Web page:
It’s a line that could have come right out of his one-man eight-character madcap romp that illustrates his chops as an actor, piano player, singer and yes, tap dancer too. His high-octane performance is, to use an overused term, a “tour de force.” But at its core it’s a valentine to the two Harts, Larry and Moss, each of whom, despite wild success, was in some ways marginalized, the walking wounded. “Larry Hart was a deeply disturbed soul,” says Nadler. “His song says it all, ‘Falling in love with love is falling in love with make believe.’”
Employing their words, wit, and sensibility, Nadler shapes a work that is totally his and totally theirs; if only they had time traveled to the present to live freely in their own skins and write the forbidden musical. It’s a Mark Nadler amalgam of affection and speculation in equal measure.
It’s pure pastiche inspired by Moss Hart’s Light up the Sky—a zany show-biz romp set in the early 1940s as actors, writers, and producers run in and out of a Boston hotel room as they prepare for their preview performance and grow increasingly demented as they do.
Characters lifted from other Hart plays, brimming in high jinks antics, also surface. But in all cases, the dialogue is one hundred percent Moss Hart. The storyline has been tweaked a bit to accommodate the songs and the updated vision.
The songs’ lyrics, culled from various Larry Hart musicals, are almost entirely Larry’s, although in one instance Nadler rearranged the order of the verses, and in another, “Good Bad Woman,” a song originally written in the first person, was changed to the third person.
Nadler writes in the program notes, “Because I had only a scratched-out melody by Richard Rodgers, I had to fit the lyrics to Rodgers’ melody as best I could and even compose the accompaniment. So given that no one has ever heard this song before, ever, I thought it was okay to take this liberty.”
But context is everything. “The Heart is Quicker than the Eye,” takes on a whole other meaning given the gay themes here. It’s even clearer with “This Can’t Be Love,” sung by two male characters.
Among Nadler’s many challenges was “making sure the songs were integrated into the story and advanced the plot,” he says. “It had to flow. Finding the songs was easy. Finding the dialogue to support the songs was more difficult.”
The two-act show starts with Nadler seated at the piano explaining that we, the audience, are backers at a 1943 audition, and true to the tradition, he will sing all of the songs and play each of the eight roles. With a slight change of expression or vocal cadence, he introduces each, including the high maintenance diva Althea Royce, the low-life producer Sidney Black, the innocent ghost writer Bert Jefferson, the sophisticated Brit playwright Owen Turner, the highfalutin theatre director Carlton Fitzgerald, and (among others), a newbie playwright and former truck driver, Peter Sloane, who is the object of everyone’s desire. Act I begins.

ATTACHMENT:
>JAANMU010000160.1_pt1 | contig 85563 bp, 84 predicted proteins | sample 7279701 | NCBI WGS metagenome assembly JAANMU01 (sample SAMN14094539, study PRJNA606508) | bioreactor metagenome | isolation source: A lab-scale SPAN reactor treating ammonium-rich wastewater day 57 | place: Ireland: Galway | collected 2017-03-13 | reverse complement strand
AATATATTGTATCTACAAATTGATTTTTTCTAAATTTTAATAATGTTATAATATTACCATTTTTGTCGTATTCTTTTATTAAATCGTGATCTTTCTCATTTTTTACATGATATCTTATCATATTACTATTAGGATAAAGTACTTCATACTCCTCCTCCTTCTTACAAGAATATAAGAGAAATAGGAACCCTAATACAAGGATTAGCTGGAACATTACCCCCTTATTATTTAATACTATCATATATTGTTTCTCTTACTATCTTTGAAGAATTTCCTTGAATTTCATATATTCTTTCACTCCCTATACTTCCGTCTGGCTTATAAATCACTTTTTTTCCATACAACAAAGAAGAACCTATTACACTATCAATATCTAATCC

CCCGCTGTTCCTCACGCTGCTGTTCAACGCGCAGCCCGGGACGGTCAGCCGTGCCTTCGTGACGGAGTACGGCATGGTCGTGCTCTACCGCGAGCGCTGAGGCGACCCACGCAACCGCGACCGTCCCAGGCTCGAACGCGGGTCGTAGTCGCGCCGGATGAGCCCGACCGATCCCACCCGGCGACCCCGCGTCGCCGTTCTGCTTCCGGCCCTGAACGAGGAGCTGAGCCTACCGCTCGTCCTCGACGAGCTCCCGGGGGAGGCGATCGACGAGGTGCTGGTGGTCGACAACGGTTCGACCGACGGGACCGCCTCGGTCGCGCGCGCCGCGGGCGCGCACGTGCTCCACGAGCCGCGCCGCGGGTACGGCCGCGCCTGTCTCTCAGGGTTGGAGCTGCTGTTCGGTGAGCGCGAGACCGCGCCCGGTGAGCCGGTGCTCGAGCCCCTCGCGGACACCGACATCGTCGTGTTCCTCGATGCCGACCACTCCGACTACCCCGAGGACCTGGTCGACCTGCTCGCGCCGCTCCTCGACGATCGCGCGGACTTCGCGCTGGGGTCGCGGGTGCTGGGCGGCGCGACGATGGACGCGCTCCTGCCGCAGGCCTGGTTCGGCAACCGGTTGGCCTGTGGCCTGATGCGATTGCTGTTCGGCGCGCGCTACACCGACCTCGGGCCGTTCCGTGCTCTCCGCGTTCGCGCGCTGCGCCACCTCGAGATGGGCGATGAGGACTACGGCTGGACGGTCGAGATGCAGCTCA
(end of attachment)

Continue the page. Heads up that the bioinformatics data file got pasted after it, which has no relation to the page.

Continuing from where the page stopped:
For the next two hours Nadler joyously, seamlessly, and in rapid-fire succession, moves from one caricature to the next, each one clearly and consistently delineated. Likewise, his songs, from the brassy numbers to the tear-jerker tunes, are distinct from each other and delivered with panache. The audience eats it up. One can only imagine that the two Harts would be thrilled.
The Elusive World of Androgyny, Ambiguity, and Shadow
It’s harder to discern what Marlene Dietrich’s response might be to Kim David Smith’s tribute to her in Mostly Marlene short of a sultry look that could mean virtually anything.
It’s a performance that almost defies easy interpretation, and perhaps that’s the ultimate homage given the legendary figure frequently seen through a Victor/Victoria lens, “A woman playing a man playing a woman.”
“I find the Victor/Victoria idea a bit of a snooze,” says the Australian born Smith, who suggests that his tribute—and he doesn’t much care for the “tribute” concept either—is not unlike a séance that conjures up the elusive spirit of a great star whose “gender presentation is playful,” he says.
“She had male lovers, female lovers, wore a tux, top hat, and leather gloves. She was feline and feminine, and also so irrefutably masculine and grounded. In 1932 she disembarked from a ship wearing pants. Everyone was shocked.”
While hints of camp and drag show are lurking throughout, Mostly Marlene is neither. Existing in a kind of smoky, alcohol-fueled netherworld (intended to evoke a Weimar nightspot), the glitz, glam, and decadence are intrinsically present but never leaned on.
Sporting Dietrich’s aforementioned costume plus eyelid glitter (a wink to the contemporary), an androgynous Smith-Dietrich amalgam is at once easy, smooth, and predatory. Slithering through the audience, or seductively beckoning no one in particular from onstage, or remaining motionless and silent, Smith’s creation is spectral. Especially so as he sings her signature songs (most notably “Falling in Love Again”) and traces her life’s trajectory—from Berlin to Hollywood and back again, from health and disease, to survival. Throughout, the past and present are interwoven, including topical references and sly musical nods to current queer mega icons like Minogue, Madonna, and Minnelli.
Dietrich’s politics was a centerpiece, says Smith. “During the Third Reich she performed for the Allied soldiers on the frontlines and she was openly critical about Germany, her homeland. And although she was a great star, she was also a hausfrau. She’d scrub floors and clean toilets at the Hollywood Canteen.”
Smith resurrects her (sort of) to reveal her magic as a sentient human being, a brilliant and complicated artist, and, equally important, her continuing thread to contemporary divas (specifically their larger-than-life personas and underlying vulnerability). Also, heading the list of her virtues, she has given Smith the opportunity to “sing songs to express those feelings that I myself can’t put into words,” he says, adding slyly. “I want audiences to be madly in love with me.”